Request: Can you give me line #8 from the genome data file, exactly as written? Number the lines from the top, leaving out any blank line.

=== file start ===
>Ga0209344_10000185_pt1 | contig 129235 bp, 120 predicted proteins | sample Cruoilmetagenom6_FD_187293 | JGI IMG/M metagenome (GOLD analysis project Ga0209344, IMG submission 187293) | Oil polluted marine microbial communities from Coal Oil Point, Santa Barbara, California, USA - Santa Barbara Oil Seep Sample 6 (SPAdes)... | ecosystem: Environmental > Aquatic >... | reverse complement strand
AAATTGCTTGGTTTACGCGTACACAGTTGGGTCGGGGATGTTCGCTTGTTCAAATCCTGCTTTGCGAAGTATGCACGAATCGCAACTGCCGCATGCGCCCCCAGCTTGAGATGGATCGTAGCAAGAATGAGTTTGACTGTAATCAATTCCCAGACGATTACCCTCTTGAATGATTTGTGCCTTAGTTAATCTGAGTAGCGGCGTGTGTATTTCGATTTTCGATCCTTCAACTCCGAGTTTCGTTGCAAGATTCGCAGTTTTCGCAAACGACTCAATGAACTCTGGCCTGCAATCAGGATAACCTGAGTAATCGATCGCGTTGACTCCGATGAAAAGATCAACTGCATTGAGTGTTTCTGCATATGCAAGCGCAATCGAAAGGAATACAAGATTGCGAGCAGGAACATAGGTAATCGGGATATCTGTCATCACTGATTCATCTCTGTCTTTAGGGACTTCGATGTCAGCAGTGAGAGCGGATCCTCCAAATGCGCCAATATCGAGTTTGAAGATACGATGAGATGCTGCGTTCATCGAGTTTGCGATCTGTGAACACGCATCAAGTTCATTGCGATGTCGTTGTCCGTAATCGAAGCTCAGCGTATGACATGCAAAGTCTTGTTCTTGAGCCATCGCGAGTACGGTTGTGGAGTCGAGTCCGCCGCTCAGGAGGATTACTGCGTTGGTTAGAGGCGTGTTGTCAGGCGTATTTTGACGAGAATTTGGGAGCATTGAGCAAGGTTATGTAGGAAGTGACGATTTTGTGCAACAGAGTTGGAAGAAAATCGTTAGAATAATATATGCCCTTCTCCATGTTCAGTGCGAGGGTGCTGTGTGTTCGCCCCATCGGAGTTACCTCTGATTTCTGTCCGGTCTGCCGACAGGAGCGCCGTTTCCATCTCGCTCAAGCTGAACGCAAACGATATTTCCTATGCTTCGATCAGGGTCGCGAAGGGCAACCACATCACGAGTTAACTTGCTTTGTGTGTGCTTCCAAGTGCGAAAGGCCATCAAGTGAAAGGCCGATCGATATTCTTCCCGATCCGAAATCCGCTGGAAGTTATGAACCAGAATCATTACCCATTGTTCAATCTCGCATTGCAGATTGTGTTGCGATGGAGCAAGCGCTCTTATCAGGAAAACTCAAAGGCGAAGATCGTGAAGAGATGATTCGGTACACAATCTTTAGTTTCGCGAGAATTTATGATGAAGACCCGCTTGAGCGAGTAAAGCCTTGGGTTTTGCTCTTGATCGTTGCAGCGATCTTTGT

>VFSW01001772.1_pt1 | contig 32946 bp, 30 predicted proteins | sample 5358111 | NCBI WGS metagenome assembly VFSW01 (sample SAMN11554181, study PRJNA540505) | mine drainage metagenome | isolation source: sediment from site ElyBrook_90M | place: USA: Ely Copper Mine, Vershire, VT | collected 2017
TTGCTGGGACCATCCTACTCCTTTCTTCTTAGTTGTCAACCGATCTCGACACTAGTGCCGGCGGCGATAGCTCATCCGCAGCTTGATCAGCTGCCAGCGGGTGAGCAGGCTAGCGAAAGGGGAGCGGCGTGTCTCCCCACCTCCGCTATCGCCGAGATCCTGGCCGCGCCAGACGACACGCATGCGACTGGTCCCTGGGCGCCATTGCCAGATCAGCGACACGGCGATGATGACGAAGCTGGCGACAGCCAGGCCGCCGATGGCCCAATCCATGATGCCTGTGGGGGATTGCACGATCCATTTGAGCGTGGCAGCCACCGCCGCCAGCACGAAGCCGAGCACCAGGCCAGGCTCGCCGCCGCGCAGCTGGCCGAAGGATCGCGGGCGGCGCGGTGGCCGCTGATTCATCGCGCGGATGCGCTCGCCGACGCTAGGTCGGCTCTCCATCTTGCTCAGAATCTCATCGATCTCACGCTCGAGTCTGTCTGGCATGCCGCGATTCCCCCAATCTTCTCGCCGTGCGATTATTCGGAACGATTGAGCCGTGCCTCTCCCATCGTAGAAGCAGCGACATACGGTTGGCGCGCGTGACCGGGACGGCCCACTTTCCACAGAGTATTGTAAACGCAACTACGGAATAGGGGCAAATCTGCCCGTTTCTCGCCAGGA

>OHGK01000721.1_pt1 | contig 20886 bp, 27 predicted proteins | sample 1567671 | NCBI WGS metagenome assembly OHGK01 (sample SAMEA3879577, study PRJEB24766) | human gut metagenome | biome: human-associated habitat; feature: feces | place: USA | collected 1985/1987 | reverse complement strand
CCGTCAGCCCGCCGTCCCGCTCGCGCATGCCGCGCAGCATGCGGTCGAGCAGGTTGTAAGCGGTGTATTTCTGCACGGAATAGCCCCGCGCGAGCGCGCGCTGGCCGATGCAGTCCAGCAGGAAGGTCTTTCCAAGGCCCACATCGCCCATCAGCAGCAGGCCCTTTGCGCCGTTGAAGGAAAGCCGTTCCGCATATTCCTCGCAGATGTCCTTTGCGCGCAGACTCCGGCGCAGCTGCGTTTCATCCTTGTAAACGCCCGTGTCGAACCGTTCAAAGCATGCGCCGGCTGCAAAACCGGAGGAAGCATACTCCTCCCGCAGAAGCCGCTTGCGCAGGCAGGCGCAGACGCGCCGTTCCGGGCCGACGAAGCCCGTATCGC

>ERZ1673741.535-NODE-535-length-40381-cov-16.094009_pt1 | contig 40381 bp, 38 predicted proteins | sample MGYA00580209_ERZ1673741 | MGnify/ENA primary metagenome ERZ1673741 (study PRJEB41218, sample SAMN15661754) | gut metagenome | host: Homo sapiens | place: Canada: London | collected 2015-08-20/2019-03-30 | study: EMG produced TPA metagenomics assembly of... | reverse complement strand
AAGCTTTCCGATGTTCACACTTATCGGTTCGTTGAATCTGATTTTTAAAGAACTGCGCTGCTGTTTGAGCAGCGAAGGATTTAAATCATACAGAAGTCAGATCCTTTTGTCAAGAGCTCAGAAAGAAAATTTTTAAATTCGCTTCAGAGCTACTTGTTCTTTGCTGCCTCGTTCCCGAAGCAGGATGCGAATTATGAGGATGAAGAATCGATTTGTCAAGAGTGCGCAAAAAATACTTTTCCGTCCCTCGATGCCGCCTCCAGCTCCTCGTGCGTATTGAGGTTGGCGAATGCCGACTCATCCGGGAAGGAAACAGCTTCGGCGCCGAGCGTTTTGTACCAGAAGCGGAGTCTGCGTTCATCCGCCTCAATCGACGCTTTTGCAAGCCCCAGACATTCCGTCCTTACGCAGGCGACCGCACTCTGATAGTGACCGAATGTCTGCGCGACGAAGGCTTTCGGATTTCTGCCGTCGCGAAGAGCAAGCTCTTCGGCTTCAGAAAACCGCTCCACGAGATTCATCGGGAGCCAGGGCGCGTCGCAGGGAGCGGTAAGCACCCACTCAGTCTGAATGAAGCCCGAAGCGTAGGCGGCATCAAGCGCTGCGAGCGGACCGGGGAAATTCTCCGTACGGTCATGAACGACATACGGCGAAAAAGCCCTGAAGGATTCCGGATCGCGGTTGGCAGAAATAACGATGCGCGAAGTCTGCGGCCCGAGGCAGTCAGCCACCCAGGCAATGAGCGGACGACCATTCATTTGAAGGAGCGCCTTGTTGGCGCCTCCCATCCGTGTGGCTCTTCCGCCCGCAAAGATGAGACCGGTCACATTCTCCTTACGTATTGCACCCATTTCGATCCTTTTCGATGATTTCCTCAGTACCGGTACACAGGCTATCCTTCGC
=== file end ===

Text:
AAGCTTTCCGATGTTCACACTTATCGGTTCGTTGAATCTGATTTTTAAAGAACTGCGCTGCTGTTTGAGCAGCGAAGGATTTAAATCATACAGAAGTCAGATCCTTTTGTCAAGAGCTCAGAAAGAAAATTTTTAAATTCGCTTCAGAGCTACTTGTTCTTTGCTGCCTCGTTCCCGAAGCAGGATGCGAATTATGAGGATGAAGAATCGATTTGTCAAGAGTGCGCAAAAAATACTTTTCCGTCCCTCGATGCCGCCTCCAGCTCCTCGTGCGTATTGAGGTTGGCGAATGCCGACTCATCCGGGAAGGAAACAGCTTCGGCGCCGAGCGTTTTGTACCAGAAGCGGAGTCTGCGTTCATCCGCCTCAATCGACGCTTTTGCAAGCCCCAGACATTCCGTCCTTACGCAGGCGACCGCACTCTGATAGTGACCGAATGTCTGCGCGACGAAGGCTTTCGGATTTCTGCCGTCGCGAAGAGCAAGCTCTTCGGCTTCAGAAAACCGCTCCACGAGATTCATCGGGAGCCAGGGCGCGTCGCAGGGAGCGGTAAGCACCCACTCAGTCTGAATGAAGCCCGAAGCGTAGGCGGCATCAAGCGCTGCGAGCGGACCGGGGAAATTCTCCGTACGGTCATGAACGACATACGGCGAAAAAGCCCTGAAGGATTCCGGATCGCGGTTGGCAGAAATAACGATGCGCGAAGTCTGCGGCCCGAGGCAGTCAGCCACCCAGGCAATGAGCGGACGACCATTCATTTGAAGGAGCGCCTTGTTGGCGCCTCCCATCCGTGTGGCTCTTCCGCCCGCAAAGATGAGACCGGTCACATTCTCCTTACGTATTGCACCCATTTCGATCCTTTTCGATGATTTCCTCAGTACCGGTACACAGGCTATCCTTCGC